Low Muscle Tone | What Does Hypotonia Mean?

In the pediatric therapy world, a diagnosis of “low tone” or “hypotonia” is often given. But what exactly does this diagnosis mean? Muscle tone is the term for the resting length of muscles in the body ( i.e. before a contraction). With low muscle tone, the resting length of the muscles is greater than average and causes hyperextension at the joints, or what some refer to as “double jointedness.” (However, the term double jointed is misleading, as a person doesn’t actually have two joints, just increased muscle length and therefore increased flexibility at the joint).

Signs of Hypotonia in Children:

How can you tell if you or your child has low muscle tone? As stated above, individuals with low tone muscles often have increased flexibility at many joints. The muscles may feel soft and squishy, and because they have increased resting length it literally takes longer for the muscles to contract. Therefore, the individual may seem slow to get going or even lazy, but there truly may be a physiological reason behind it.

Also, because it requires more energy to get the muscles moving, these individuals may be reluctant to move, or conversely, they may move more because sitting still is exhausting and uncomfortable.

Other difficulties you might notice in an individual with low muscle tone include:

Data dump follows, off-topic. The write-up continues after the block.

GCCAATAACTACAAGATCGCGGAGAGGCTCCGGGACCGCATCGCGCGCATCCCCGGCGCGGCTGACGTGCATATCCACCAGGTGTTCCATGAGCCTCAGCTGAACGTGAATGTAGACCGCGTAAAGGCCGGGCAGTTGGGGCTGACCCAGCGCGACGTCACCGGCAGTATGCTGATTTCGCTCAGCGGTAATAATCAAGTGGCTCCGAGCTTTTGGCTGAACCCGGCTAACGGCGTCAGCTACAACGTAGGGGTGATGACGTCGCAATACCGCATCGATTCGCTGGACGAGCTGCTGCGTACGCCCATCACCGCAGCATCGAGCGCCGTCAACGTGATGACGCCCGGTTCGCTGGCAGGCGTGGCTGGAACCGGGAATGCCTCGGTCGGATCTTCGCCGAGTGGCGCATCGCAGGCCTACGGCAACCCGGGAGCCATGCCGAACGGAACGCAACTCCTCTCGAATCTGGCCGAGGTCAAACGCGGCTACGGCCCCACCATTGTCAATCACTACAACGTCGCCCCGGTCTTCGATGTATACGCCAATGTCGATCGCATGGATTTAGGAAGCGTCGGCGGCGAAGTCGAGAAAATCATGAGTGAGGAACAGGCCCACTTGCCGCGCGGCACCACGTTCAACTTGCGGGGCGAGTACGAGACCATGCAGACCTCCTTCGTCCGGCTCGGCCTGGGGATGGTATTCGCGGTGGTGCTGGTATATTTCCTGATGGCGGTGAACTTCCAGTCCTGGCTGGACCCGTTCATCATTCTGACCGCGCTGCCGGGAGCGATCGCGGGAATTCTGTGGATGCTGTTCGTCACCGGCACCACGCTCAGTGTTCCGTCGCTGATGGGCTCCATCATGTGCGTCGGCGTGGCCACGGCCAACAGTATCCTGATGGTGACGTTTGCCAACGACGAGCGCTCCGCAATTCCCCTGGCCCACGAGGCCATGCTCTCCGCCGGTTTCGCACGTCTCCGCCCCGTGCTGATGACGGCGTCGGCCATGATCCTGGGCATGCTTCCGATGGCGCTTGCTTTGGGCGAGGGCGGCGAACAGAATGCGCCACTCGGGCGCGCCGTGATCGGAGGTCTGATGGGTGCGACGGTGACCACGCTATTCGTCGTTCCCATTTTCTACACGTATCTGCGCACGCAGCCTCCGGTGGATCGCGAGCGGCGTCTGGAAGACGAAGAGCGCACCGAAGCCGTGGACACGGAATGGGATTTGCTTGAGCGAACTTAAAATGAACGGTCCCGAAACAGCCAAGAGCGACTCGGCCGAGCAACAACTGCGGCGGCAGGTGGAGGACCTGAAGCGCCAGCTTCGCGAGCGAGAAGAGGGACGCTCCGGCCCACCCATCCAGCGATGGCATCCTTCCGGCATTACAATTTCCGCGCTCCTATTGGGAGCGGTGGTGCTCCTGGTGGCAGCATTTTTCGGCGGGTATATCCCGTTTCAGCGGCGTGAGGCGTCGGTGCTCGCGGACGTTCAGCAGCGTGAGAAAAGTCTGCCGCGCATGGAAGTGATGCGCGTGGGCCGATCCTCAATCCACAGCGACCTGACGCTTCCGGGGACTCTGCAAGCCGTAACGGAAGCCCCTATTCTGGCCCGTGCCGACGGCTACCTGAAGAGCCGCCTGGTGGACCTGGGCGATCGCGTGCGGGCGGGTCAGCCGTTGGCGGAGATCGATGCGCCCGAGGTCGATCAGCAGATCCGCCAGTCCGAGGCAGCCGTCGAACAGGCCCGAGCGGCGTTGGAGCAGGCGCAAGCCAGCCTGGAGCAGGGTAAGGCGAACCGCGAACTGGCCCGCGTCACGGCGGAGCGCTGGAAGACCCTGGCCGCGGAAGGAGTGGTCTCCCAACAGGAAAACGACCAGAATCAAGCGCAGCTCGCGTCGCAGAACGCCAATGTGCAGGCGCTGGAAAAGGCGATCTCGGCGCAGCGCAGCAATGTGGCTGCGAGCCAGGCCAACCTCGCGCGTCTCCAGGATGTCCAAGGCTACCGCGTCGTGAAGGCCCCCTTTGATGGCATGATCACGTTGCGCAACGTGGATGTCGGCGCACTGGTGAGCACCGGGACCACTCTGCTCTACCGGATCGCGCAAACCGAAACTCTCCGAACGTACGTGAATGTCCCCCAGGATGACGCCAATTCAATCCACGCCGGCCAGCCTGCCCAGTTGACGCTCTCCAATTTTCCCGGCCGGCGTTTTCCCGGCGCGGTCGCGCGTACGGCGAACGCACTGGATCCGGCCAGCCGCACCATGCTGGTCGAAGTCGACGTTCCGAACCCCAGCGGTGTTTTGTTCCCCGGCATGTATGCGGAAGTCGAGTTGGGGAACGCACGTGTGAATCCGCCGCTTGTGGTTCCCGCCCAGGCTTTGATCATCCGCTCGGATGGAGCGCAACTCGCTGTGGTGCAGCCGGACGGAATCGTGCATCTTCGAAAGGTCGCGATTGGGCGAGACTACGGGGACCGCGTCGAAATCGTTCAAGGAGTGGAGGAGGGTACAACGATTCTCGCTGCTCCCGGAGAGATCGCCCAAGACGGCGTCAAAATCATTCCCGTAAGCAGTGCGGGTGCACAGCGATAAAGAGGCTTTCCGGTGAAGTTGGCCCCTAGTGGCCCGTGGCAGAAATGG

• Poor posture

• Poor coordination

• Poor balance

• Poor body awareness

You might not believe it from the above description, but several athletes actually have low muscle tone – Michael Phelps, Michael Jordan and many Olympic gymnasts, to name a few! Increased flexibility at some joints is actually helpful for performing some athletic events.

Hypotonia Solutions:

What can be done about low muscle tone? Outside of neurological events (like a traumatic brain injury or seizure) the actual length of the muscle at rest cannot be changed. However, strengthening the muscles around the joint increases stability and the number of muscle fibers, which will decrease the effects of low muscle tone over time. Pediatric occupational and physical therapists are trained to recognize low muscle tone and treat the negative effects in a fun and motivating way for children.

6 replies
  1. Dana Nadel
    Dana Nadel says:

    Rachel, thank you for this very informative and quick to read description of low muscle tone! It’s interesting to learn that some well-known athletes have low muscle tone and that it actually helps them perform their sport. This article also helps to clear up confusion around being able to change muscle tone; though it cannot be changed, strengthening the muscles to help increase stability, will in turn provide many functional improvements. Thanks again!

  2. Nona_raphael
    Nona_raphael says:

    my son was born with a low tone problem,now he 15 months old, he’s unable to seat up and holding his head, difficulty of eating. will he be able one day to hold his head?

  3. zed
    zed says:

    we have a son … now 11 YO who was diagnosed with low tone as a baby. He likes to play soccer and hasnt had any noticeable problem learning skills at albeit at a slow pace. His skill levels are equal to his B grade team mates but In general game play situations he always appears to be one step behind in critical moments. He isnt fearful of tackling but on many occasions he will reach out for a tackle but the opponent is already 2 steps away. Its very noticeable. I am a qualified coach by the way… Could this be related to his low muscle tone


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